Here's a never-fail prescription for finding a book to break through the reading doldrums: walk into a bookstore and ask a bookseller what they've absolutely loved lately.
Not so long ago, Third Place Books Managing Partner (and American Booksellers Association President) Robert Sindelar raved to me about Akwaeke Emezi's debut novel Freshwater. A few days after that, Elliott Bay Book Company reading coordinator Rick Simonson told me he'd fallen in love with Freshwater over a year ago in manuscript form. When one bookseller gushes about a new release, that should get your attention. When two booksellers bring it up independently of each other, you should pick up the book immediately.
Freshwater is a story of a young Nigerian woman who attends college in America. Ada is intelligent and brave and she has many personalities inside of her. Those personalities, united into one chorus named "We," narrate much of the beginning of the book.
Saul and Saachi had allowed the Ada to have a childhood that was, in a town full of death, unusually innocent. They didn't believe in interfering with the child's imagination, and so when the Ada finished one of her many books and decided that she could talk to animals, no one corrected her. "It did no harm to let her believe that," Saul said, and the Ada continued to believe wildly, in Yshwa and fairies and pixies living in the flame of forest blossoms. She believed that the top of the plumeria tree in the backyard could be a portal to another world, and that all magic was stored outside in leaves and bark and grass and flowers. These things that she believed in meant that, although she did not know it yet, she could believe in us.
Some of Ada's most self-destructive traits manifest in the other personalities. Ada takes part in more and more risky behavior like casual sex and cutting ("The skin sighed apart and there was a thin line of white before it blushed into furious red wetness.") and as she does, her personalities become more acute. They take on names and seize control of the body for long periods of time.
One of the personalities names herself Asughara, and she comes out, most often, when Ada has sex.
There was only me. I expanded against the walls, filling it up and blocking her out completely. She was gone. She might as well have been dead. I was powerful and I was mad, he could not touch me no matter how hard he pushed into her body, he could definitely never touch her. I was here. I was everything. I was everywhere. And so I smiled at him, using only Ada's mouth and teeth.
"She wasn't sure we were real, but nothing about us felt false," Asughara says. Is this a story of multiple personality disorder? Or is something else going on here? Emezi incorporates Nigerian mythology and Western religion into Freshwater, and the voices refer to their own divine inspiration. They believe that they are a sort of pantheon, living in a marble heaven in Ada's head.
These voices in Freshwater - the chorus of personalities - should feel familiar to anyone who spends a lot of time lost in books. What is reading, but inviting another voice to take up residence in your head? Emezi's voice is hypnotic and powerful and imaginative, leaving the reader unsure of what in the story is real and what is not.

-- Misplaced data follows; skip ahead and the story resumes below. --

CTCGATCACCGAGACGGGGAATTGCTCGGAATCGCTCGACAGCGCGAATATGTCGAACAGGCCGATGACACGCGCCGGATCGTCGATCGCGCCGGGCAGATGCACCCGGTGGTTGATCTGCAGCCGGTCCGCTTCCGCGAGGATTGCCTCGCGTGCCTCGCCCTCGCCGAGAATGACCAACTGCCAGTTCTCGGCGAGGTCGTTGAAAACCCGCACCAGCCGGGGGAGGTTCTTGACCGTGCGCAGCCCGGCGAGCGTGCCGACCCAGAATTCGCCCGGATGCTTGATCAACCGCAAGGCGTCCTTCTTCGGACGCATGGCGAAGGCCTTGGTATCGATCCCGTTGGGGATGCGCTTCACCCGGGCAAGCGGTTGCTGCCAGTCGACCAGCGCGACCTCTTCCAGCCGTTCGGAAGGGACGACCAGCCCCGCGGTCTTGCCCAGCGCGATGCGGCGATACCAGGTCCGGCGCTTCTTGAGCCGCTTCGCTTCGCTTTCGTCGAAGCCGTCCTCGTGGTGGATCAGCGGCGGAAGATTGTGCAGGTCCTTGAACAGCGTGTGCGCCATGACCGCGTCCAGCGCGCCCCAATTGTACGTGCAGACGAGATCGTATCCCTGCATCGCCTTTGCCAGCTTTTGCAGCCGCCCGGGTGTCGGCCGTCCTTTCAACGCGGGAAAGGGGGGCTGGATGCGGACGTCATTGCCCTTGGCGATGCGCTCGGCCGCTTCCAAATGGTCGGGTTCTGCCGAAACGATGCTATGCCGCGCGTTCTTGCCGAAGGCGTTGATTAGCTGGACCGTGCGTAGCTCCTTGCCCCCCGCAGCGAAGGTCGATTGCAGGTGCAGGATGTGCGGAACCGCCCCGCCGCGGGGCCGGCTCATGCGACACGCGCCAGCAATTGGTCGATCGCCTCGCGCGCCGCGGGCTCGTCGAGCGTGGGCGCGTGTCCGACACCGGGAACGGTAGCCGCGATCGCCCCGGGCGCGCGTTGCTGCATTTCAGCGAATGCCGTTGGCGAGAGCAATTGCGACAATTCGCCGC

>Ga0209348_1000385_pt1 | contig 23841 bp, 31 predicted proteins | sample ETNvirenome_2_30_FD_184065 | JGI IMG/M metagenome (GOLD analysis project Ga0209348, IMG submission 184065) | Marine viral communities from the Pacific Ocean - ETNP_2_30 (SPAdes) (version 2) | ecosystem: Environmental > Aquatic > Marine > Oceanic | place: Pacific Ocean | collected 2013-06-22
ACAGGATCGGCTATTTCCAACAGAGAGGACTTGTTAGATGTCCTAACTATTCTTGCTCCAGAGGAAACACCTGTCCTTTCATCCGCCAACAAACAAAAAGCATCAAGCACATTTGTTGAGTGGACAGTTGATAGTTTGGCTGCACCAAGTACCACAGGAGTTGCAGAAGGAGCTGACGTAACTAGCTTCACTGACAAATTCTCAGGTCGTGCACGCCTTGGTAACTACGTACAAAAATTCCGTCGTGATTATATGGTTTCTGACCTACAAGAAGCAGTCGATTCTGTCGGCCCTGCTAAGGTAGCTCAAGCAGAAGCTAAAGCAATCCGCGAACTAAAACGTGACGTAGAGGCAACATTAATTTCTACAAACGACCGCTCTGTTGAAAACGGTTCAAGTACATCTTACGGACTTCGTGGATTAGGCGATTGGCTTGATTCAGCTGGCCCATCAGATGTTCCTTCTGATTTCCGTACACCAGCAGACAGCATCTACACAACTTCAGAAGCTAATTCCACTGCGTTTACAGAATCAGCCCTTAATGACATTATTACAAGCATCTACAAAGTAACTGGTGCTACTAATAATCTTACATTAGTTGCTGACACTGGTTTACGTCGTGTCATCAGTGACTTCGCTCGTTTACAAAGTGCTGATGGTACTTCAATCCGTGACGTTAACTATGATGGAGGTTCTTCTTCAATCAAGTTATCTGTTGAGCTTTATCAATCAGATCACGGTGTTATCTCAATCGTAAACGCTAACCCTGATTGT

Freshwater at times feels a little too unmoored from reality. Some scenes lack a sense of place or a narrative thrust. In those parts of the book, the reader is left floating in a sea of language which sounds pretty, but which doesn't seem to be actively describing anything. But then something vivid and clear happens - Asughara turns the tables on another domineering man with her unbridled sexuality, say - and Emezi's prose calls the reader to attention.
Freshwater embeds you deep into Ada's mind, demanding that you feel what this young woman feels, that you see the world the way she does. It is not an easy experience; it's a story of trauma and violence and heartbreak. But it's also a story of survival and strength and of coming to terms with what it means to survive.
And maybe most important of all, it's a story that will remind you of the importance of reading. In a time in which you can stream any number of guilty pleasures online at any moment of any day, Freshwater will remind you that some stories can only be told in a book, that reading - unlike other storytelling media - can actually change the way you perceive the world in a literal sense.
So if it's been a while since you've read a book that subsumed your experience, that reminded you to crawl outside yourself, you need to give Freshwater a try. In a world crammed to the heavens with unnecessary books, this is a book that demands to exist as a book. If you're sick of spring showers and the relentless terrors of the news and the exhausting prospect of reading James Comey's memoirs, you should listen to the professional book-lovers among us - the booksellers - and take a long, slow swim in Freshwater to remind yourself why you love reading in the first place.
Paul is a co-founder of The Seattle Review of Books. He has written for The Progressive, Newsweek, Re/Code, the Utne Reader, the Los Angeles Times, the Seattle Times, the New York Observer, and many North American alternative weeklies. Paul has worked in the book business for two decades, starting as a bookseller (originally at Borders Books and Music, then at Boston's grand old Brattle Bookshop and Seattle's own Elliott Bay Book Company) and then becoming a literary critic. Formerly the books editor for the Stranger, Paul is now a fellow at Civic Ventures, a public policy incubator based out of Seattle.
Follow Paul Constant on Twitter: @paulconstant